Many antiemetic medications such as ondansetron and metoclopramide are in the form of oral tablets, suspensions, and intravenous, and those whose nausea is moderate to severe would take either oral disintegrating tablets or receive it intravenously. Patients with nausea so severe that they are unable to keep anything down or get to the hospital, a compounding pharmacist can help to create different formulations such as transdermal patches, topical gels/creams, and suppositories. While rotating at the independent compounding pharmacy, one of the employees suffered from extreme nausea/vomiting from contracting flu virus that she could not even get up to go to the emergency room. As soon as she notified her absence, the pharmacist obtained a prescription and compounded a hydrogel ondansetron transdermal patch for her to apply on her body. After the recovery from the flu, she explained that her nausea subsided within 30 minutes of applying the patch and no longer had the urge to vomit. Although there is research still needed on discovering the optimal formulations for the permeability of antiemetics through the skin, there have been some studies that has shown permeability using the hydrogel. In one study, the feasibility of transdermal delivery system of ondansetron was positively evaluated by determining the molecular weight (293.4) and the apparent partition coefficient (log K = 1.87) of ondansetron.3

The study compared the effectiveness of the hydrogel-based ondansetron vs. placebo on cisplantin-induced reduction of food intake in mice, where the reduction in food intake served as an index of nausea. The results favored the treatment with the ondansetron gel; control group showed a food intake reduction rate of 85.4% and the active group showed a reduction rate of 65.8%. This indicates that the ondansetron released from the optimized hydrogel performed a systemic action via the skin. Not only can the different compounded formulations benefit the adults, but they can also eliminate the difficulty of administering medications among pediatrics. When the commercially available formulations are not an option for the child whether it is unable/unwilling to take the medication orally or intravenously, and/or have difficulty keeping the compounded cream on the skin, suppositories may be the perfect solution with its ease of application and the quick onset of action. As one can see, within one topic of disease management, there are already numerous ways in which a compounding pharmacist can intervene with the patient’s quality of life.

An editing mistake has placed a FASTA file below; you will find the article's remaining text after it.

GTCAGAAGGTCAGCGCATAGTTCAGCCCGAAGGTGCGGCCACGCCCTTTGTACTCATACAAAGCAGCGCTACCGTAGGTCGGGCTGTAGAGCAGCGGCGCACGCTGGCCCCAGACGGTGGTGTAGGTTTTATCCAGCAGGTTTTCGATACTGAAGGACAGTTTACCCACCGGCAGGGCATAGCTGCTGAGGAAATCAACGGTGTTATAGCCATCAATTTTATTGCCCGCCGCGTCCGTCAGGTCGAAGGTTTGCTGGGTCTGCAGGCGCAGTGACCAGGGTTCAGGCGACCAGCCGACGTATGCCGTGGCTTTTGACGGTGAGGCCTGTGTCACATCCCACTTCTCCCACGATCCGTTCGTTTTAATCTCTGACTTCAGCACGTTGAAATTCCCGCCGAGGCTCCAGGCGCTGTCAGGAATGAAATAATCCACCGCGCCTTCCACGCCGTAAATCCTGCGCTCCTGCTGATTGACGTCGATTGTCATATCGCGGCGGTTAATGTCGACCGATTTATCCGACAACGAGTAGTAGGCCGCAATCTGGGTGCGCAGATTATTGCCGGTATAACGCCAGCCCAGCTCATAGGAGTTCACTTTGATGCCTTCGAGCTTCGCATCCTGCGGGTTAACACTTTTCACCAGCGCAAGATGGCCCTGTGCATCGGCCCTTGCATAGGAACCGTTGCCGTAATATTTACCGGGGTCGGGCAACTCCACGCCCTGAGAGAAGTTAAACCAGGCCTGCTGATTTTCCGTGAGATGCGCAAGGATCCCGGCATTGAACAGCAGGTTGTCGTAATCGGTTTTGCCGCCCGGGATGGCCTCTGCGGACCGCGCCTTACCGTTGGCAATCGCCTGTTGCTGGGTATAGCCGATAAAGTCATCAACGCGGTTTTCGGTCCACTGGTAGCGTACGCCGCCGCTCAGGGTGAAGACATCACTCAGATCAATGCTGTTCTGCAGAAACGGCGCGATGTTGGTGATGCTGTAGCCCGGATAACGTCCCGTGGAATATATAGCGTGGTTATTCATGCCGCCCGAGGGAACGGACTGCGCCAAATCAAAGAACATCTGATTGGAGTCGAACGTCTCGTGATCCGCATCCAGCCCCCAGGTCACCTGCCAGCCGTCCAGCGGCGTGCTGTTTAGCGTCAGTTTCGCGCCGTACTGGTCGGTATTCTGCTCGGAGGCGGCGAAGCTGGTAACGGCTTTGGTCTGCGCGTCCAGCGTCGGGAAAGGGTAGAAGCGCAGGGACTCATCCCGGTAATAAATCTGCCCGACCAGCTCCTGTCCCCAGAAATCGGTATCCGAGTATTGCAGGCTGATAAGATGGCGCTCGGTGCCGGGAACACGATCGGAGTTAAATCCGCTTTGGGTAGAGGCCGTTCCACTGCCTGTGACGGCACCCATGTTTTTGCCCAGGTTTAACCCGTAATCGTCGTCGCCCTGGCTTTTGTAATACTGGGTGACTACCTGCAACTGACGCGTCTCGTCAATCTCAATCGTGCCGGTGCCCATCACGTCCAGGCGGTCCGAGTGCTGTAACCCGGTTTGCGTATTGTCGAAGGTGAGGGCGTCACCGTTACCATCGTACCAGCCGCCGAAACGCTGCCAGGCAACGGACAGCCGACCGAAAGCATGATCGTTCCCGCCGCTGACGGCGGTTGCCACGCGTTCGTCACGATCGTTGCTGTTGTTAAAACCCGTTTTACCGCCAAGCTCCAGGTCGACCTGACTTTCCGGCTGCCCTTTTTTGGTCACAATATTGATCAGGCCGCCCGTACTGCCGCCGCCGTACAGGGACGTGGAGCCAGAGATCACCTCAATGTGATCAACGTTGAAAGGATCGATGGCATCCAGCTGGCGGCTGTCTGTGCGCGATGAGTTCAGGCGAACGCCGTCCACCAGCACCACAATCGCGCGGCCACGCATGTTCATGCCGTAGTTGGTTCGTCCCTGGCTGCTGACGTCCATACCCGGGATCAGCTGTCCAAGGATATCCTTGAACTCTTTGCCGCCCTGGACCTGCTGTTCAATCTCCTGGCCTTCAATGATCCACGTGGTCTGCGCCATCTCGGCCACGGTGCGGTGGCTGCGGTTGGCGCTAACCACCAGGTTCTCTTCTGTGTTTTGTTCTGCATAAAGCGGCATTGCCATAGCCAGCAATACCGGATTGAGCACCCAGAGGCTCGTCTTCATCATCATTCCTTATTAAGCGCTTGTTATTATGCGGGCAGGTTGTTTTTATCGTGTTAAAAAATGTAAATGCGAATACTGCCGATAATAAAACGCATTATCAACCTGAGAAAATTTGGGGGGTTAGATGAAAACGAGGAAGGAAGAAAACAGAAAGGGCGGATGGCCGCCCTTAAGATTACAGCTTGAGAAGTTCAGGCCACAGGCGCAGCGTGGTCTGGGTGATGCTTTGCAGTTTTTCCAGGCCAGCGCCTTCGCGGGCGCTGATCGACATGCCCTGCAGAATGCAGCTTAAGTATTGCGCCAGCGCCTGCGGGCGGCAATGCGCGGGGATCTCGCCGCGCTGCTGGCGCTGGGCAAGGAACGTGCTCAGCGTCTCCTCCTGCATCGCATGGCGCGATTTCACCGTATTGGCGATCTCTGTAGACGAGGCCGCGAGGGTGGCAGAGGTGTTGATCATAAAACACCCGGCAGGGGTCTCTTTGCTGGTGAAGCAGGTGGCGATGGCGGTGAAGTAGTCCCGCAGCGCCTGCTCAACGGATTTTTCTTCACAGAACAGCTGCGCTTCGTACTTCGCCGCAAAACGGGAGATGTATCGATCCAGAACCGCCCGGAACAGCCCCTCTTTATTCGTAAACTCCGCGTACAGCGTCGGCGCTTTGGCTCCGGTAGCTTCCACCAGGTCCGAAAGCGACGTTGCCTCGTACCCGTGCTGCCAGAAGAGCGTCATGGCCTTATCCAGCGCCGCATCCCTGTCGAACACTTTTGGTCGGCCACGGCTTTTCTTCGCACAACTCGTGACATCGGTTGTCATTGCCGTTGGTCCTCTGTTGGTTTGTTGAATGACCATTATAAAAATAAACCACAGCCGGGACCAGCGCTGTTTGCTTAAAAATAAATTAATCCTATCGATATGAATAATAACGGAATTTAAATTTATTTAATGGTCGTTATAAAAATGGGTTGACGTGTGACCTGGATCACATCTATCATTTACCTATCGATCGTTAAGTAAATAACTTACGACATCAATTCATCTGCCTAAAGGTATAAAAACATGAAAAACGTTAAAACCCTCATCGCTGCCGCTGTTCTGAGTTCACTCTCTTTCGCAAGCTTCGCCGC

Pharmacists are more than just a healthcare professional who dispense medications or monitor the patients’ medication therapies. Compounding pharmacists have the power to meet the needs of patients who require special treatments through preparing medications not commercially available such as potassium iodide, autologous eye drops, and various formulations of antiemetics. In many other cases, physicians and the patients seek help from compounding pharmacists when certain medications are discontinued, back-ordered, or simply require modification of the dosages or ingredients. Only these types of unique pharmacists are able to meet these requests and any other possible disease management requiring individualized medication therapy. With the optimal medications available for patients, optimal results can be seen, which may also decrease unnecessary side effects or may even treat their conditions with potential placebo effects when they realize they are receiving the best possible treatment.

Although the number of retail pharmacies continues to increase, it is inevitable that they may be replaced by robots decades from now with the technology advancing so quickly. Compounding pharmacists, however, will always be essential for specific needs that cannot easily be met by the “cure-all” machines. All pharmacies were once compounding pharmacies, where the pharmacists were able to take the time to give the best care to the individual patients. It is, therefore, crucial to address and to increase the social awareness of the necessity of compounding pharmacists, both currently and for the future of the pharmacy profession, as they deliver healthcare in a way that significantly improves patients’ quality of life. 

References

1. Mixon, William; Patricea Angelle; and Richard I. Chang. “Autologous Eye Drops for the Treatment of Dry Eye and Neurotrophic Keratitis.” International Journal of Pharmaceutical Compounding, Nov. 2009. Web. 20 Apr. 2011.
2. D. Geerling; G. Hartwig; and S. MacLennan. “Autologous Serum Eye Drops for Ocular Surface Disorders.” University of Lubeck, 11 June 2004. Web. 21 Apr. 2011.
3. Obata, Yasuko; Yuriko Ashitaka; Koichi Isowa; and Kozo Tokayama. “A Statistical Approach to the Development of a Transdermal Delivery System for Ondansetron.” International Journal of Pharmaceutics. Elsevier, 10 Aug. 2010. Web. 22 Apr. 2011.